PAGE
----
The richness of the Treasure Valley, high in the mountains of Stiria or Styria, southeastern Austria, is lost through the evil of the owners, the two elder, "Black Brothers," Hans and Schwartz, who in their foolishness mistreat Southwest Wind, Esquire, who in turn floods their valley, washing away their "liquid assets," and turning their valley into a dead valley of red sand.
This personified wind has the power to keep things this way through his influence with other winds that had caused the valley's unique fertility. Forced into a trade other than farming Hans and Schwartz become goldsmiths. They cruelly melt their younger brother Gluck's prize heirloom, a golden mug, which consists of the head of a golden bearded man. This action releases the King of the Golden River for Gluck to pour out of the crucible as a finely dressed little golden dwarf. The Golden River is one of the high mountain cataracts, that surround the Treasure Valley. Gluck fancies that it would be good if that high majestic river would actually be what it appears in the setting sun, a river of gold. The dwarfish king disagrees with Gluck, but offers a proposition: if someone were to climb up to the source of the river and throw into it at least three drops of "holy water," it would become for that person only a river of gold. That person must do it on his first and only attempt or be overwhelmed by the river to become a black stone.
Hans and Schwartz desire to take the challenge, duel each other with the result that Schwartz is thrown into jail for disturbing the peace. Hans, who had the good sense to hide from the constable, steals holy water from the church and climbs up the mountains to the Golden River. He has a hard time of it on a glacier and gets away without his provisions and only his flask of holy water. Overcome with thirst Hans is forced to drink from this flask, knowing that only three drops are all that's needed. Along the path, Hans comes across three prostrate individuals dying of thirst, a puppy, a fair child, and an old man. Hans satisfies his own thirst while denying the three needy individuals.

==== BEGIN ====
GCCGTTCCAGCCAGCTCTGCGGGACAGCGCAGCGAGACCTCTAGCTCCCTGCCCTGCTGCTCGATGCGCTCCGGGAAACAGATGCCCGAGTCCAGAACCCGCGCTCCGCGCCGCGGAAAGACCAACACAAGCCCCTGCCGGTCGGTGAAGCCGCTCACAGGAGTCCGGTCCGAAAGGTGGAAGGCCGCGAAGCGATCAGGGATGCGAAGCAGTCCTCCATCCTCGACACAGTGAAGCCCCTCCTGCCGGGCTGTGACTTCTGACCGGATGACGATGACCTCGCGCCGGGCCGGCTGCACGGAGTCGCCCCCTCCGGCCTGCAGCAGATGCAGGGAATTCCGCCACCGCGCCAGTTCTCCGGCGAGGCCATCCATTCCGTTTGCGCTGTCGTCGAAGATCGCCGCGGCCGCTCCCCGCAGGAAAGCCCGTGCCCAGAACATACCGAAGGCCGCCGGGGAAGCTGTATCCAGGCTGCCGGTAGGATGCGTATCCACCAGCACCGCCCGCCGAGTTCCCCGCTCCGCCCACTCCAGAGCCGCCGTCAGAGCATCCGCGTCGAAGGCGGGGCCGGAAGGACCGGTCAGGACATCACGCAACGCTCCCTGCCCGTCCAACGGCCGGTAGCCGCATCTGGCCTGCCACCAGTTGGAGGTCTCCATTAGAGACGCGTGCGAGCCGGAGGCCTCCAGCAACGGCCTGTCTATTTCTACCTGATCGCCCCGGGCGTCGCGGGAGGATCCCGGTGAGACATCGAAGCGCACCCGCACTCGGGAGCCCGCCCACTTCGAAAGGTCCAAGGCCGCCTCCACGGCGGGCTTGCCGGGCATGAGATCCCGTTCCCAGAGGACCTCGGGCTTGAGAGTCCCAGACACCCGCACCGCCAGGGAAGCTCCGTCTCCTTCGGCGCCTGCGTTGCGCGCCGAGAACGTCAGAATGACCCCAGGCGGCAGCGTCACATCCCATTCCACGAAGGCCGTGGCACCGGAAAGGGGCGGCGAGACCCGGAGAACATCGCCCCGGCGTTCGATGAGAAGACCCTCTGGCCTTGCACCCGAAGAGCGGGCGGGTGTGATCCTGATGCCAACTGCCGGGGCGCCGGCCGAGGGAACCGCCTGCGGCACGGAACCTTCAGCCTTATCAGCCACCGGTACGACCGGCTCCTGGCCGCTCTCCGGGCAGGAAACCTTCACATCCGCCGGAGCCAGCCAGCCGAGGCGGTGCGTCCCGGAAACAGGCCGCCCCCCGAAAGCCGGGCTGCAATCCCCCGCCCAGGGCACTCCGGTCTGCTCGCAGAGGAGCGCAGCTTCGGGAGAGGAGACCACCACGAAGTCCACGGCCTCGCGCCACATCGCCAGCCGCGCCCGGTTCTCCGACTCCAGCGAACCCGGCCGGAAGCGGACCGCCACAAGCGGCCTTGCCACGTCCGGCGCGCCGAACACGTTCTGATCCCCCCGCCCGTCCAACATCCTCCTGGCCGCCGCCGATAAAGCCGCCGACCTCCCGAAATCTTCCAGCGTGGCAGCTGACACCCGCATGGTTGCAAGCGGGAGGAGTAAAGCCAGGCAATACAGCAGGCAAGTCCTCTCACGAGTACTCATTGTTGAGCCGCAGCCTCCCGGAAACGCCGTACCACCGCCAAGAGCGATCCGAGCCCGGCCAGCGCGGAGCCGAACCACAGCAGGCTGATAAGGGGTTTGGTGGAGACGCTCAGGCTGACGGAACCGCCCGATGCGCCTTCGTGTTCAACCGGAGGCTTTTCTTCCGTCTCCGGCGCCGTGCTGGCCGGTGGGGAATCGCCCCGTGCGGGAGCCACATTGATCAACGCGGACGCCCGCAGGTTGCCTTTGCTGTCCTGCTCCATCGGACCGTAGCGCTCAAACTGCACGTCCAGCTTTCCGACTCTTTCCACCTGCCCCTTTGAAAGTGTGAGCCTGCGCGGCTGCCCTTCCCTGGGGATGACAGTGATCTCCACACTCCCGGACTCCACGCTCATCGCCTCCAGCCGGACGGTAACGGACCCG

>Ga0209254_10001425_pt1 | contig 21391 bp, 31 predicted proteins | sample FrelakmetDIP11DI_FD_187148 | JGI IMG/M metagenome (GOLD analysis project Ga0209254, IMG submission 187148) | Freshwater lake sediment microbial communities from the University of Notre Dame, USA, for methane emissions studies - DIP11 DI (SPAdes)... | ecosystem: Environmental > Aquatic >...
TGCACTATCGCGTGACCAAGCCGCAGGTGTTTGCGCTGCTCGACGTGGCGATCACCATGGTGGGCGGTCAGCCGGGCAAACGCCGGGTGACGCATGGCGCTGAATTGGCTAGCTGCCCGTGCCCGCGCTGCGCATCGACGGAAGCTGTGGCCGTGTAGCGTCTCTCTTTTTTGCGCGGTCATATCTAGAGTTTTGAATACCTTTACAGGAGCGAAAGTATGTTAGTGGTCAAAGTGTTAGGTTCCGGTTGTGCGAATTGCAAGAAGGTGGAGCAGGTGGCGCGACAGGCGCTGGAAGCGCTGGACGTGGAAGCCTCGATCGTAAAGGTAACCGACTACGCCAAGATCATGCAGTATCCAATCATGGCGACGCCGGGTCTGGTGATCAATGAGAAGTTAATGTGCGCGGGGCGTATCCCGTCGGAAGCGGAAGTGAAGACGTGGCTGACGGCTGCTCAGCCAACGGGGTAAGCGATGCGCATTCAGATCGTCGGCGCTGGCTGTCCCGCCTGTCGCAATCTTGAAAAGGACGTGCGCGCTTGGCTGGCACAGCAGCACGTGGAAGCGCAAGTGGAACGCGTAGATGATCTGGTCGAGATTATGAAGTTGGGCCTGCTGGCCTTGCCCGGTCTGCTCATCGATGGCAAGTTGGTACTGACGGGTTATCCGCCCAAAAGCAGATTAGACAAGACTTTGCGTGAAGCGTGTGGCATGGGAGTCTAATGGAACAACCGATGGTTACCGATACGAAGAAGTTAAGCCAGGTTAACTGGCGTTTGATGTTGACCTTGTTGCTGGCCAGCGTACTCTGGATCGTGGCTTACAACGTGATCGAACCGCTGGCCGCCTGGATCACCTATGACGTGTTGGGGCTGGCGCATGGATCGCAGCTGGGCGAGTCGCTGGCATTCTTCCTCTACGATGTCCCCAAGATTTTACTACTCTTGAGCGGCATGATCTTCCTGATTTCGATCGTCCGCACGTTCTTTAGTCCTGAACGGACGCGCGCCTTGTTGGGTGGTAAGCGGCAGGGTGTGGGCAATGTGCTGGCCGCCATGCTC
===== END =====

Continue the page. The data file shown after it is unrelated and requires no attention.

The "demeanor" of the surroundings of his journey turns bleak and inauspicious, climaxing in Hans being transformed into a black stone once he has hurled the holy water flask into the Golden River. Gluck secures the release of his brother Schwartz, who, buying his holy water from a "bad priest," eventually fares likewise, spurning in his turn the fair child, the old man, and his brother Hans lying prostrate in his path. The Golden River then acquires another black stone around which to rush and wail.
Gluck takes a turn at climbing the mountain. He encounters first an old man walking down the mountain trail who begs water from the flask. Gluck allows him to drink, leaving only a third of the holy water. He then encounters a fair child, lying by the road, whom he allows to drink all but a few drops. Following these unselfish acts, Gluck's path is made bright and pleasant making him feel better than he had in his whole life—no doubt, due to his kindness. He then comes across the prostrate puppy, whom he gives the final drops of the holy water. The puppy turns into the King of the Golden River, who tells Gluck the fate of his two brothers and, thereupon, shakes three drops of dew from a lily into Gluck's flask to throw into the river. Gluck does this, and the Golden River forms a whirlpool where it travels underground and emerges in the Treasure Valley, which then becomes lush and fertile once more. Gluck the new owner is a wealthy man, who never turns away the needy from his door. Ever afterward, though, the people show and tell travelers the tale of the two black stones in the Golden River, known as The Black Brothers.